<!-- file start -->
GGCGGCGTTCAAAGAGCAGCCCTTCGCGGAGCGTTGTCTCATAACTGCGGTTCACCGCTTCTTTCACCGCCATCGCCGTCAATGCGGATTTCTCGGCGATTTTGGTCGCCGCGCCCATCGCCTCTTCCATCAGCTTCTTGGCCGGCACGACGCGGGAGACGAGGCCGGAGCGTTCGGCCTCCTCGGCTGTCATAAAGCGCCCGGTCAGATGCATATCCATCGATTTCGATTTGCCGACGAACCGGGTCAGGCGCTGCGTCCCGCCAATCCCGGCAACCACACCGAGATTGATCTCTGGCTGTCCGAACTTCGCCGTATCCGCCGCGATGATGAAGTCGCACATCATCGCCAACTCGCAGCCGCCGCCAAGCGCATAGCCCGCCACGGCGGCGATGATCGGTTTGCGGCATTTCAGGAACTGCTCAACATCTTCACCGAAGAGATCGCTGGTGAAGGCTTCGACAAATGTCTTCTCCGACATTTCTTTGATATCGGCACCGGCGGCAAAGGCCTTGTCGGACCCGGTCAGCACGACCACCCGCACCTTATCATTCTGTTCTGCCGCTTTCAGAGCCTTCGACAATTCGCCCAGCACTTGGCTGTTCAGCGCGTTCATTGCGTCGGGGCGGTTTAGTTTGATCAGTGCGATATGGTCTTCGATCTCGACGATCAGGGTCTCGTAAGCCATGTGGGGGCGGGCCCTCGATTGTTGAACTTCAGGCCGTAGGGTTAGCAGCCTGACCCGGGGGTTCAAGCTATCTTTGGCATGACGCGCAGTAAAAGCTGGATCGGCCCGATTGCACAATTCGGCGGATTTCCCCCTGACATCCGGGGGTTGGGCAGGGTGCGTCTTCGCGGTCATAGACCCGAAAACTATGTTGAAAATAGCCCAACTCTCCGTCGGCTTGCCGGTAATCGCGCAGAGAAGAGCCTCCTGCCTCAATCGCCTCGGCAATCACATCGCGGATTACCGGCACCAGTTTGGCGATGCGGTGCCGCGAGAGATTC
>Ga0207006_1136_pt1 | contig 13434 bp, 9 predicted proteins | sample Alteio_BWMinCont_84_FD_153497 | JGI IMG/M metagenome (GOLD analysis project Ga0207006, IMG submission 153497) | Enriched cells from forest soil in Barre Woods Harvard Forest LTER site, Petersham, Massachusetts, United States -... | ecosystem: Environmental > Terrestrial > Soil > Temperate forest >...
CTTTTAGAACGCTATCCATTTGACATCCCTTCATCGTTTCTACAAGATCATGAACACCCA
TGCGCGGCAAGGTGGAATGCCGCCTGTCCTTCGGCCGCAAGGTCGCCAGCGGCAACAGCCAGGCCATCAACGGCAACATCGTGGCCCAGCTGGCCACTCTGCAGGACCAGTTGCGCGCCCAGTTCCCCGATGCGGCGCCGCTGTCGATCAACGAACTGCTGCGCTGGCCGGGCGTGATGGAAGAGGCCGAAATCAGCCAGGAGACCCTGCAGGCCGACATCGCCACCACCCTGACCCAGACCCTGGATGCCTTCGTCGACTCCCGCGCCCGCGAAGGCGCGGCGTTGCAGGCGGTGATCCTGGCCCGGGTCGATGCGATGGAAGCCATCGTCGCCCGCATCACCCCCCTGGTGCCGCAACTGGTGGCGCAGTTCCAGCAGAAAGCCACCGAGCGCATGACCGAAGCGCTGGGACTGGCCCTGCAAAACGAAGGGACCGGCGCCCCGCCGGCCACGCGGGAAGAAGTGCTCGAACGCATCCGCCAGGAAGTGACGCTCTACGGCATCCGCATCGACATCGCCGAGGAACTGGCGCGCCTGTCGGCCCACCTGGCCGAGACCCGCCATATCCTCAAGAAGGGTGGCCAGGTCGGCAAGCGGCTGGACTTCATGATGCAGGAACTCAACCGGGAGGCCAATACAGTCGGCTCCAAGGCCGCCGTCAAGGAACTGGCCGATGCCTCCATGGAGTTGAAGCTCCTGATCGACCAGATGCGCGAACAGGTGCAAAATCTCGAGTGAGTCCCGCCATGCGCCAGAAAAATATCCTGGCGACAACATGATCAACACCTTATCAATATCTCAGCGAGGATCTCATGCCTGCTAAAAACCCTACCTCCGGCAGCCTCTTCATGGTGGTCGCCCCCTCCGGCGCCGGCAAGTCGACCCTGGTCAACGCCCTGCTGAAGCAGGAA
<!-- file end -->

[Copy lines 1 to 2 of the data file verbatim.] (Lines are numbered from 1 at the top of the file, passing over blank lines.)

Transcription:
GGCGGCGTTCAAAGAGCAGCCCTTCGCGGAGCGTTGTCTCATAACTGCGGTTCACCGCTTCTTTCACCGCCATCGCCGTCAATGCGGATTTCTCGGCGATTTTGGTCGCCGCGCCCATCGCCTCTTCCATCAGCTTCTTGGCCGGCACGACGCGGGAGACGAGGCCGGAGCGTTCGGCCTCCTCGGCTGTCATAAAGCGCCCGGTCAGATGCATATCCATCGATTTCGATTTGCCGACGAACCGGGTCAGGCGCTGCGTCCCGCCAATCCCGGCAACCACACCGAGATTGATCTCTGGCTGTCCGAACTTCGCCGTATCCGCCGCGATGATGAAGTCGCACATCATCGCCAACTCGCAGCCGCCGCCAAGCGCATAGCCCGCCACGGCGGCGATGATCGGTTTGCGGCATTTCAGGAACTGCTCAACATCTTCACCGAAGAGATCGCTGGTGAAGGCTTCGACAAATGTCTTCTCCGACATTTCTTTGATATCGGCACCGGCGGCAAAGGCCTTGTCGGACCCGGTCAGCACGACCACCCGCACCTTATCATTCTGTTCTGCCGCTTTCAGAGCCTTCGACAATTCGCCCAGCACTTGGCTGTTCAGCGCGTTCATTGCGTCGGGGCGGTTTAGTTTGATCAGTGCGATATGGTCTTCGATCTCGACGATCAGGGTCTCGTAAGCCATGTGGGGGCGGGCCCTCGATTGTTGAACTTCAGGCCGTAGGGTTAGCAGCCTGACCCGGGGGTTCAAGCTATCTTTGGCATGACGCGCAGTAAAAGCTGGATCGGCCCGATTGCACAATTCGGCGGATTTCCCCCTGACATCCGGGGGTTGGGCAGGGTGCGTCTTCGCGGTCATAGACCCGAAAACTATGTTGAAAATAGCCCAACTCTCCGTCGGCTTGCCGGTAATCGCGCAGAGAAGAGCCTCCTGCCTCAATCGCCTCGGCAATCACATCGCGGATTACCGGCACCAGTTTGGCGATGCGGTGCCGCGAGAGATTC
>Ga0207006_1136_pt1 | contig 13434 bp, 9 predicted proteins | sample Alteio_BWMinCont_84_FD_153497 | JGI IMG/M metagenome (GOLD analysis project Ga0207006, IMG submission 153497) | Enriched cells from forest soil in Barre Woods Harvard Forest LTER site, Petersham, Massachusetts, United States -... | ecosystem: Environmental > Terrestrial > Soil > Temperate forest >...